Sunday, 14 February 2010

Saturday, 13 February 2010

slugs on toast

That's a bit of toast in the big circle, it seems that toast is the big delicacy, the soup-du-jour for slugs.

So the point of these isn't the Product (for me; some circles and wobbly lines, for the slugs; some dinner, all of which is very nice to be sure,) but the nature of the interaction. It's not the Action of Man Having Dominion Over Nature, rather an event where Person-organism-Roberts does a thing in a spirit of fun and friendship and curiosity, hoping to influence the behaviour of Person-organism-Slugs, who come along and do their sluggy thing in their own time and in their own way and for their own reasons. And then go away again.

Who knows what the slugs actually think of all this? They obviously enjoyed their dinner - but I'm curious about the slug who spent an incredibly long time going round and round the small circle (pictured here with Person-organism-Spider, who knows what she was doing there?) - whether the slug was enjoying the shape of the circle in the same way as I enjoy riding my bike down the long downhill curve of the road in Holyrood Park? Or was it locked into a horrible sense of infinity? Or was there simply more dinner there, a hungrier slug?

I'd like to dedicate these drawings to the memory of my friend Eileen Tunney's dog Jake, who used to steal bread from their bread bin, take it outside and put it on their grass, then retire to the bottom of the garden to watch - just to watch - the birds come down and feed.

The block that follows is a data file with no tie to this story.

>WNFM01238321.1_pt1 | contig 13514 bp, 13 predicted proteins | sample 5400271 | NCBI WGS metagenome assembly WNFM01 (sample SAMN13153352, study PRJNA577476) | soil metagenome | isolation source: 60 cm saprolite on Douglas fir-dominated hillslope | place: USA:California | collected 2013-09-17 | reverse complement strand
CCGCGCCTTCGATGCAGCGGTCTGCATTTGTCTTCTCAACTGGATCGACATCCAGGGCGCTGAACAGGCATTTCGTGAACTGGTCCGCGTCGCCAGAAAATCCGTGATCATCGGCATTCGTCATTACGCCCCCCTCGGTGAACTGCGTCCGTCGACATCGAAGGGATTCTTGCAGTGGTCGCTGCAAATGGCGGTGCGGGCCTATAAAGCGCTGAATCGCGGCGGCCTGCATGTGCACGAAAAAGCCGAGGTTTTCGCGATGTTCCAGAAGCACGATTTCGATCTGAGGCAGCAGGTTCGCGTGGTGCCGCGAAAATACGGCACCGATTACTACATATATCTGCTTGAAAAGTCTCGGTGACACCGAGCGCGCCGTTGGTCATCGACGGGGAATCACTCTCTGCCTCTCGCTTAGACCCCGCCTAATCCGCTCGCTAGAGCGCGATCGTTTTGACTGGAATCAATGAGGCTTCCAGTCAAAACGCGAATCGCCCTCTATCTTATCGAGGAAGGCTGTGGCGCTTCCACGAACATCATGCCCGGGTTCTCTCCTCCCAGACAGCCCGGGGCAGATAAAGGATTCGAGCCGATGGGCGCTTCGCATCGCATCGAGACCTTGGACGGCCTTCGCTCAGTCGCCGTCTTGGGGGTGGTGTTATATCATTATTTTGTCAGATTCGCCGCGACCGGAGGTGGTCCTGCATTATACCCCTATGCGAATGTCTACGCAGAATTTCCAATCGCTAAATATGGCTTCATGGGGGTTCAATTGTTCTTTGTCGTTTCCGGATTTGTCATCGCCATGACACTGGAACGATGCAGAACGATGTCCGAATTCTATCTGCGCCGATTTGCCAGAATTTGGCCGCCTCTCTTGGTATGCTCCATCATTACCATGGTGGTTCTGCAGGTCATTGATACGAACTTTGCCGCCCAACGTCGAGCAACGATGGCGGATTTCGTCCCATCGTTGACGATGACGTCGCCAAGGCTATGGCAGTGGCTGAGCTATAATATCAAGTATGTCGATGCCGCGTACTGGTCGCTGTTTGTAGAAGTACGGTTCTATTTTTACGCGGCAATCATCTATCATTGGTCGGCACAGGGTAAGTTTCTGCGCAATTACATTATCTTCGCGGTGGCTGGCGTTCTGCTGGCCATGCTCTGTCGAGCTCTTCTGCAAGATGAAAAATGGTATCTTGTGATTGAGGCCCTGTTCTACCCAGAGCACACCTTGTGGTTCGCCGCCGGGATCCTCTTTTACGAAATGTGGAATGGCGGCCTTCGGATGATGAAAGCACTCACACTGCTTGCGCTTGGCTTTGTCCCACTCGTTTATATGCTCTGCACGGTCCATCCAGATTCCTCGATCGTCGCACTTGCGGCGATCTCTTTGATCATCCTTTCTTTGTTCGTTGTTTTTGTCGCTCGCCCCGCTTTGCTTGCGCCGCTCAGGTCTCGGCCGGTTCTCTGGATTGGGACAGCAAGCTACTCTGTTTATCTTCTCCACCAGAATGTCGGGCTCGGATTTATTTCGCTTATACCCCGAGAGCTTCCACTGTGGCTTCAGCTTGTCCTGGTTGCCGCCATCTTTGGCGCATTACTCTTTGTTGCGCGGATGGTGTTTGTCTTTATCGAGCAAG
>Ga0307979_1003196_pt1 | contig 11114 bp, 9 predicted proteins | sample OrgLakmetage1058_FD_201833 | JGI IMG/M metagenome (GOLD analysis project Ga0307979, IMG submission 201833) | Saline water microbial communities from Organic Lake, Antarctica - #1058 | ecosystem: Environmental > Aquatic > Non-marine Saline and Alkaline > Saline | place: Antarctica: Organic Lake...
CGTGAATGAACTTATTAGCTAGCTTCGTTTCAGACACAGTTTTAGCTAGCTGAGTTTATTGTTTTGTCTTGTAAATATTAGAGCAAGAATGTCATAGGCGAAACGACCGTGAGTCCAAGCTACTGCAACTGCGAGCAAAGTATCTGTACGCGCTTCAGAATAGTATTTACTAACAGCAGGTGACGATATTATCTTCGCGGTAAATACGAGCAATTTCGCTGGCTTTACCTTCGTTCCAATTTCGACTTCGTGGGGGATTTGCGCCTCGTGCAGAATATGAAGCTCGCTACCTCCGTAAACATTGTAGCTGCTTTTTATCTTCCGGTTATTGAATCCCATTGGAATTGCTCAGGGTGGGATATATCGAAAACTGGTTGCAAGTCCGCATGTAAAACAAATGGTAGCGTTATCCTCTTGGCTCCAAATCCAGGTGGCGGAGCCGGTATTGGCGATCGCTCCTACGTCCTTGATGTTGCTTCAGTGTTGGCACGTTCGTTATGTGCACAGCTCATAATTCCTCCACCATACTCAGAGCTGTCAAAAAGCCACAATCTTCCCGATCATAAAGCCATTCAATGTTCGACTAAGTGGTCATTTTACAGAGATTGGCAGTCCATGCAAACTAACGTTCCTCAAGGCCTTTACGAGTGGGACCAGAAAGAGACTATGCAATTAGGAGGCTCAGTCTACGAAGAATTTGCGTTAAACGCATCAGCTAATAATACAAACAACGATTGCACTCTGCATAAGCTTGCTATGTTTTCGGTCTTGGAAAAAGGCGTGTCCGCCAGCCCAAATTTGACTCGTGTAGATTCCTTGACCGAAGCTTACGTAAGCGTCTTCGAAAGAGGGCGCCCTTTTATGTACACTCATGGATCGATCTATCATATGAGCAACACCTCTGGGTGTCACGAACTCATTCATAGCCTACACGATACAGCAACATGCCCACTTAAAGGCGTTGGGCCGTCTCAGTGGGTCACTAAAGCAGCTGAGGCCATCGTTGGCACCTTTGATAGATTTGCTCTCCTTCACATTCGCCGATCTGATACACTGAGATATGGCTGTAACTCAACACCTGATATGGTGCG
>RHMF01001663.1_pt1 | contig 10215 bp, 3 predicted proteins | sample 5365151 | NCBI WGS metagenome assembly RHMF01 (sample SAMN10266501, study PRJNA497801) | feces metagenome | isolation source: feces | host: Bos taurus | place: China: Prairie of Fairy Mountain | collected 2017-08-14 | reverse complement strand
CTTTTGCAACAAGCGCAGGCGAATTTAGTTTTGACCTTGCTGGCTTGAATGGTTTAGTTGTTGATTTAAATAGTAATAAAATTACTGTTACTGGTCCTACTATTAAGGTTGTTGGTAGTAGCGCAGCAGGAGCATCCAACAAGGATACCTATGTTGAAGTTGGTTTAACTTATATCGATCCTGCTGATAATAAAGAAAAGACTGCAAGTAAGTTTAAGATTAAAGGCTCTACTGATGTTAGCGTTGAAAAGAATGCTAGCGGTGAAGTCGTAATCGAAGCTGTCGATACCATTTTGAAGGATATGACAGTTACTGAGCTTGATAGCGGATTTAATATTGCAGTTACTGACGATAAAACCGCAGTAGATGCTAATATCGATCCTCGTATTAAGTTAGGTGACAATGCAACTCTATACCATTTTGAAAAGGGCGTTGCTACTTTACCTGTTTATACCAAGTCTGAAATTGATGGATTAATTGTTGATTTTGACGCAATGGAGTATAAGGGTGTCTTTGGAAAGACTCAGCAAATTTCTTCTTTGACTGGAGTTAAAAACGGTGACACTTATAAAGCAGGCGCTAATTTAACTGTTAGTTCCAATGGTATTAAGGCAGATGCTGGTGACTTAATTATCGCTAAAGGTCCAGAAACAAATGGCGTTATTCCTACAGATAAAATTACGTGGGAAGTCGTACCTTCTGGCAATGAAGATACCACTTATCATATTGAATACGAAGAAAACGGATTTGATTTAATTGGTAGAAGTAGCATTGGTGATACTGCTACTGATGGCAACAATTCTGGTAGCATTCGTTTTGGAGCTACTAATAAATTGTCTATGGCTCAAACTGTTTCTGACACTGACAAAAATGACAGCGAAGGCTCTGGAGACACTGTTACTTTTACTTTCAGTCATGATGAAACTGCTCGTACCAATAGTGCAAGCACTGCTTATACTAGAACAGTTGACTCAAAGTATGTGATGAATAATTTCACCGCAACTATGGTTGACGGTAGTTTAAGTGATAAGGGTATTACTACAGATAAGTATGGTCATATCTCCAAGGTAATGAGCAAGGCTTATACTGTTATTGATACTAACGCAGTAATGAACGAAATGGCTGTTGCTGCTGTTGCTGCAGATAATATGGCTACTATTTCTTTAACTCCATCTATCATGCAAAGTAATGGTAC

Thursday, 11 February 2010

human, pilchard, sunflower, slug, bacteria, fungae, algae.

Jam just got washed away with the snow. Pilchard in sunflower oil is more appetising, apparently.

Monday, 8 February 2010

the FAQ

There is only one, always the same one; "How do you get your circles so perfect?"
It's a nice question - what everyone wants to know is whether I have some kind of terrifying virtuosity and do them freehand or if I somehow cheat.
The answer is, I'm just very good at colouring in. I use a pair of compasses and bring the paint up to the lines. It's primary school stuff, done attentively and responsively, and practised over a long time. Each of these lovely circles is just a nice record of ordinary human fine motor skills, rather than a document of some kind of super-humanity conferred by the gods or genetics upon a being that is somehow outside the normal remit of human beingness and doingness. Yes, it's specialised, but I don't think that makes me particularly special.